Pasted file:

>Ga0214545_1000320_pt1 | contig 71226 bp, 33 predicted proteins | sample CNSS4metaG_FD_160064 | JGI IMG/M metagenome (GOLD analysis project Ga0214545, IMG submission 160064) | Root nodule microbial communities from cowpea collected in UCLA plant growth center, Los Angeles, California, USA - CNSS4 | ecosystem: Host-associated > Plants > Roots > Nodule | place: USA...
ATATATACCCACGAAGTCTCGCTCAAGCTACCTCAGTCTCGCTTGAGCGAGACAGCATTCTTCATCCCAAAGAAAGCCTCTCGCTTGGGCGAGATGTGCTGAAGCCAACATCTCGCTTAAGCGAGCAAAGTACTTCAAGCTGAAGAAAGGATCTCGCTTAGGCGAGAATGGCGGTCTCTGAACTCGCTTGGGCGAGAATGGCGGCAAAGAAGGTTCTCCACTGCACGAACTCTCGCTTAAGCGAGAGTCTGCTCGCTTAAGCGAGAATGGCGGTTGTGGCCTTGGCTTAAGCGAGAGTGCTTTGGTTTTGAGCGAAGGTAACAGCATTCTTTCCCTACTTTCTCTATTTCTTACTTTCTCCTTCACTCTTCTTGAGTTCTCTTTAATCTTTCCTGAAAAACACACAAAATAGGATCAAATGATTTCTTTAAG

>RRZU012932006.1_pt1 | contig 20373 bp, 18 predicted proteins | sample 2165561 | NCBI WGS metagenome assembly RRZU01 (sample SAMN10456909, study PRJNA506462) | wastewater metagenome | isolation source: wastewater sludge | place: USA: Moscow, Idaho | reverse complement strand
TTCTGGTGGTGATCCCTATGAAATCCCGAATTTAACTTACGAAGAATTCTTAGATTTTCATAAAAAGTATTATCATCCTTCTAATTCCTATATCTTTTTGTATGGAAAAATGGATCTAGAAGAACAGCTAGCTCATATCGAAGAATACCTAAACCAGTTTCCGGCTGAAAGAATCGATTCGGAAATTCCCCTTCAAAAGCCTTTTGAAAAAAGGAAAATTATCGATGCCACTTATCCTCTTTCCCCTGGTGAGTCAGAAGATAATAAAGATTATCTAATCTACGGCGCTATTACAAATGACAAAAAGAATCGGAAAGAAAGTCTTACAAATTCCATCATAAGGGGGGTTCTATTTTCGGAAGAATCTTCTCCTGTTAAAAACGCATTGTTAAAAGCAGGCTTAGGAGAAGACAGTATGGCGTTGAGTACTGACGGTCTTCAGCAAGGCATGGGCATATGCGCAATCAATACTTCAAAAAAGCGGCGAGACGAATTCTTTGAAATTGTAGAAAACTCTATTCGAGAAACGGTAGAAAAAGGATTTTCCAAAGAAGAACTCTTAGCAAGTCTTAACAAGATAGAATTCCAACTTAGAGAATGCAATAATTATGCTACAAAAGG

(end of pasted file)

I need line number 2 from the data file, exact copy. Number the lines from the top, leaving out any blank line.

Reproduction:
ATATATACCCACGAAGTCTCGCTCAAGCTACCTCAGTCTCGCTTGAGCGAGACAGCATTCTTCATCCCAAAGAAAGCCTCTCGCTTGGGCGAGATGTGCTGAAGCCAACATCTCGCTTAAGCGAGCAAAGTACTTCAAGCTGAAGAAAGGATCTCGCTTAGGCGAGAATGGCGGTCTCTGAACTCGCTTGGGCGAGAATGGCGGCAAAGAAGGTTCTCCACTGCACGAACTCTCGCTTAAGCGAGAGTCTGCTCGCTTAAGCGAGAATGGCGGTTGTGGCCTTGGCTTAAGCGAGAGTGCTTTGGTTTTGAGCGAAGGTAACAGCATTCTTTCCCTACTTTCTCTATTTCTTACTTTCTCCTTCACTCTTCTTGAGTTCTCTTTAATCTTTCCTGAAAAACACACAAAATAGGATCAAATGATTTCTTTAAG